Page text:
neighbor discovery and address configuration.  For IPv6 CS, this
       may be used to implement the point-to-point link.

3.2.1.  Prefix Assignment

   Prefixes are assigned to the link using the standard [4] Router
   Advertisement mechanism.  The AR assigns a unique prefix or set of
   unique prefixes for each MS.  In the prefix information options, both
   the A-flag and L-flag are set to 1, as they can be used for address
   autoconfiguration and the prefixes are on link.

3.2.2.  Address Autoconfiguration

   MSs perform link local as well as global address autoconfiguration
   exactly as specified in [5], including duplicate address detection.
   Because there is only one other node on the link, the AR, there is
   only a possibility of an address conflict with the AR, so collisions
   are statistically very unlikely, and easy to fix if they should

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   If DHCP is used for address configuration ('M=1' in the Router
   Advertisement), the DHCP server must provide addresses with a
   separate prefix per MS.  The prefix must of course match a prefix the
   ASN Gateway has advertised to the MS (if any).

3.2.3.  Considerations  Reuse of existing standards

   This solution reuses RFC 2461, 2462, and if PPP is used, RFC 2472 and
   RFC 2516.  No changes in these protocols are required, the protocols
   must only be configured properly.

   If PPP is not used, any VLAN solution, such as IEEE 802.1Q [9], or
   any L2 tunnel can be used.  On-link Multicast Support

   Since the link between the MS and the AR is point to point, any
   multicast can only be sent by one or the other node.  Link local
   multicast between other nodes and the AR will not be seen.  Consistency in IP Link Definition

   The IP link is fully consistent with a standard IP point-to-point
   link, without exception.  Packet Forwarding

   The MS always sends all packets to the AR, because it is the only
   other node on the link.  Link local unicast and multicast packets are
   also forwarded only between the two.

   When the p2p link model is used, the BS acts as a bridge.  For each
   MS, the BS bridges the unique prefix or set of prefixes assigned by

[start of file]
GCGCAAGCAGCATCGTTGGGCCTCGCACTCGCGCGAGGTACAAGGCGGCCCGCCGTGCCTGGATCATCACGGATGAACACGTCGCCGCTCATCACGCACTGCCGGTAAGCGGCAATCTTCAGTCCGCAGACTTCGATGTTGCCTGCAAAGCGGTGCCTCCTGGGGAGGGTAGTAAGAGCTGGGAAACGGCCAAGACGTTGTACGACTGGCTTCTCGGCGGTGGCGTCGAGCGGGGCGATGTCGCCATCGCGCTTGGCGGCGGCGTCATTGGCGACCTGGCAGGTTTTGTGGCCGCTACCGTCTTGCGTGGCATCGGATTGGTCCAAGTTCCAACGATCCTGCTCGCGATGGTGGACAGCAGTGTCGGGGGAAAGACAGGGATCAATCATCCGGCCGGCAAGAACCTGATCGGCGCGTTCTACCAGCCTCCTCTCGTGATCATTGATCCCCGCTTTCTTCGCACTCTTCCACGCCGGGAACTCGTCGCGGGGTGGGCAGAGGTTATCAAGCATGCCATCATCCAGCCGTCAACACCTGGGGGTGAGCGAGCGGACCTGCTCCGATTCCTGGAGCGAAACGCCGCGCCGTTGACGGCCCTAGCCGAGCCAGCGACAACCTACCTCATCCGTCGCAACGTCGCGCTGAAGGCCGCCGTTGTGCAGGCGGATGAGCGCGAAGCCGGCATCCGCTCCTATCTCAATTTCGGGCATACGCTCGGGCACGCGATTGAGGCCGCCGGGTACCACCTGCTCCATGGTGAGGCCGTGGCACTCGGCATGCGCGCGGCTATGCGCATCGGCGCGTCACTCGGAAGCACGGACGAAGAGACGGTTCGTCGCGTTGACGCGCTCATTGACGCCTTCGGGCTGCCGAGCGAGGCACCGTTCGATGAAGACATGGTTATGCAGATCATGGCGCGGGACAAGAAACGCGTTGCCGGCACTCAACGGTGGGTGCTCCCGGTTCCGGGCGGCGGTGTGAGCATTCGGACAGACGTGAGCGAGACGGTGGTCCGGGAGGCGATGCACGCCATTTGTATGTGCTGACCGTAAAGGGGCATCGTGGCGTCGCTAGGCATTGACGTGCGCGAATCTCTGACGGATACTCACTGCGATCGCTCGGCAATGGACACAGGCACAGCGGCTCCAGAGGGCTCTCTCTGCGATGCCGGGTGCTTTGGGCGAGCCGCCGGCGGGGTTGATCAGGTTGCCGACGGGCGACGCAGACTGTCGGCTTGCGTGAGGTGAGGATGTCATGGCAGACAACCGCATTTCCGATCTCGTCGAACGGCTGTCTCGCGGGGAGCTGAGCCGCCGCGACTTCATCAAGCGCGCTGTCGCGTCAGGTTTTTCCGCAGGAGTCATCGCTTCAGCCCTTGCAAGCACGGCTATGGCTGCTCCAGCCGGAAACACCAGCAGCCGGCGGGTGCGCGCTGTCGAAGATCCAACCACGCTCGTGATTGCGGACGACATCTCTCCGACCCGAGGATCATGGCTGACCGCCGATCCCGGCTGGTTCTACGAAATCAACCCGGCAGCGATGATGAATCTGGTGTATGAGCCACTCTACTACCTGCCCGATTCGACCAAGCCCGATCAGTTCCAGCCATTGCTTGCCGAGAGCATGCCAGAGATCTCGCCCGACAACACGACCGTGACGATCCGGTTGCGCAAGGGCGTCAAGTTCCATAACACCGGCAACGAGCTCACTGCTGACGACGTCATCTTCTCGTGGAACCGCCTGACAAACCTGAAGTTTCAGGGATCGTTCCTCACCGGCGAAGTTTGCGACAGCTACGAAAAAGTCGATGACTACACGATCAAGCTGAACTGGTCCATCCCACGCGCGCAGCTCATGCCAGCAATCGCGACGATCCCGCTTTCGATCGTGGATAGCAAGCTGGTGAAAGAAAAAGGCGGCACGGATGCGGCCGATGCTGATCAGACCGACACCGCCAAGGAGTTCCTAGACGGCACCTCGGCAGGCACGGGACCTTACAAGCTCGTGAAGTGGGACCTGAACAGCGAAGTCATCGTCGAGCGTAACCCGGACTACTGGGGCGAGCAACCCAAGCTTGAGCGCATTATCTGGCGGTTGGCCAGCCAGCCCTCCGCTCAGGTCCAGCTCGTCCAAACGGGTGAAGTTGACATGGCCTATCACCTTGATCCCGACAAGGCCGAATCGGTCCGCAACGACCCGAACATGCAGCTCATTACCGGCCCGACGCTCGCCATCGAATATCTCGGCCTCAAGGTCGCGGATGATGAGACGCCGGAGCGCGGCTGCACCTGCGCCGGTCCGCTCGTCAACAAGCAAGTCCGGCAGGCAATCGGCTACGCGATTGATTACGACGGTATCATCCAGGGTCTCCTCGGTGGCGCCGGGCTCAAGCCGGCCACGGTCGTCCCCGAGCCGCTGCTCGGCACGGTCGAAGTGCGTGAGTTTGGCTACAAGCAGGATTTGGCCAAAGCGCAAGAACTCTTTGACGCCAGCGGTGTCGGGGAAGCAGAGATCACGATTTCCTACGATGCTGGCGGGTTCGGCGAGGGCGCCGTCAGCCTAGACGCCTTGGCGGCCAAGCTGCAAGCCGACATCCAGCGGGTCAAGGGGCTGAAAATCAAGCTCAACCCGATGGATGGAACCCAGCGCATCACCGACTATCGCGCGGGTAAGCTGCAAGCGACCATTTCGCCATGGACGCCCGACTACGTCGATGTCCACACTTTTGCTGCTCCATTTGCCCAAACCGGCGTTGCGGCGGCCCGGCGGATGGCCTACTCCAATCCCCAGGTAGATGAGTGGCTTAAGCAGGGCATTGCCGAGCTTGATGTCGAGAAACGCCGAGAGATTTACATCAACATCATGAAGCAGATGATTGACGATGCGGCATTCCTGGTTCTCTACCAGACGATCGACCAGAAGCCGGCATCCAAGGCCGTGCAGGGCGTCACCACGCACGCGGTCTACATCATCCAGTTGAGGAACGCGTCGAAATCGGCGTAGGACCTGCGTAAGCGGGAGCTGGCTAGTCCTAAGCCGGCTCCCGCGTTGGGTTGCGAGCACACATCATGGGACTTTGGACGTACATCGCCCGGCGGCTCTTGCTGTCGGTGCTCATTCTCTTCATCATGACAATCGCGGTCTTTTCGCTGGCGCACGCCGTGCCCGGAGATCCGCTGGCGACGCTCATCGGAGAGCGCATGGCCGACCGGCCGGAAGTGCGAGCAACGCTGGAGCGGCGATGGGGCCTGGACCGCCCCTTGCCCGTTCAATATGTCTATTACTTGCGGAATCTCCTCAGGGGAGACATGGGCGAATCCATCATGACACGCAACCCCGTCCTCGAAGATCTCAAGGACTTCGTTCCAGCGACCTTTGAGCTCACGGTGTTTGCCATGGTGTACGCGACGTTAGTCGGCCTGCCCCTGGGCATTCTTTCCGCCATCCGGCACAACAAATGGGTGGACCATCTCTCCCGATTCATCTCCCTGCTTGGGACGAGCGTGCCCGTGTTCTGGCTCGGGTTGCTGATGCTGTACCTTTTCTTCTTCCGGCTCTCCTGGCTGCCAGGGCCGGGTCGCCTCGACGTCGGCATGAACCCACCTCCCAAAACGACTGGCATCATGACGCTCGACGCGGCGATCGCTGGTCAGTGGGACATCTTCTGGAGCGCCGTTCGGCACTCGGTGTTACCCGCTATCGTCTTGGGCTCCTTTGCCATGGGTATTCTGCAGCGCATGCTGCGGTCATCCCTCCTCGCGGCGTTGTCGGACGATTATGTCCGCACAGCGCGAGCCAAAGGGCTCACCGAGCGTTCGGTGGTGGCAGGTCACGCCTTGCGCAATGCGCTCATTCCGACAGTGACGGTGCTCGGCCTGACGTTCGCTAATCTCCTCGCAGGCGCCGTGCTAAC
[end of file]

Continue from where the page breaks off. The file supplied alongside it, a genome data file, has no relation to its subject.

the AR to the link between itself and the MS.  This means, in
   particular, that the per MS prefix or set of prefixes are routed on
   both sides (wireless and wired) of the BS, and that the BS needs to
   participate in all 802 standard bridging protocols.  Changes to Host Implementation

   Host implementations follow standard IPv6 stack procedures.  No
   changes needed.

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Internet-Draft         IPv6 Link Models for 802.16          January 2007  Changes to Router Implementation

   If PPP is used, no changes in router implementations are needed.  If
   PPP is not used, the AR must be capable of doing the following:
   1.  Each MS is assigned a separate VLAN when 802.1X [12] or each MS
       must have an L2 tunnel to the AR to aggregate all the connections
       to the MS and present these set of connections as an interface to
       the IPv6 layer.
   2.  The AR must be configured to include a unique prefix or set of
       prefixes for each MS.  This unique prefix or set of prefixes must
       be included in Router Advertisements every time they are sent,
       and if DHCP is used, the addresses leased to the MS must include
       only the uniquely advertised prefixes.

   Note that, depending on the router implementation, these functions
   may or may not be possible with simple configuration.  No protocol
   changes are required, however.

3.2.4.  Applicability

   In enterprise networks, shared services including printers, fax
   machines, and other such on-line services are often available in on
   the local link.  These services are typically discovered using some
   kind of link local service discovery protocol.  The unique prefix per
   MS model is not appropriate for these kinds of deployments, since it
   is not possible to have shared link services in the ASN.

   The p2p link model is applicable to deployments where there are no
   shared services in the ASN.  Such deployments are typical of service
   provider networks like cellular network which provide public access
   to wireless network.

3.3.  Ethernet Like Link Model

   This model describes a scheme for configuration and provisioning of
   an IEEE 802.16 networks so that it emulates a broadcast link in a
   manner similar to Ethernet.  Figure 4 illustrates an example of the
   Ethernet model.  This model essentially functions like an Ethernet
   link, which means the model works as described in [4], [5].

   One way to construct an Ethernet like link is to implement bridging
   [13] between BSs and AR like switched Ethernet.  In the Figure 4,
   bridging performs link aggregation between BSs and AR.  Bridging also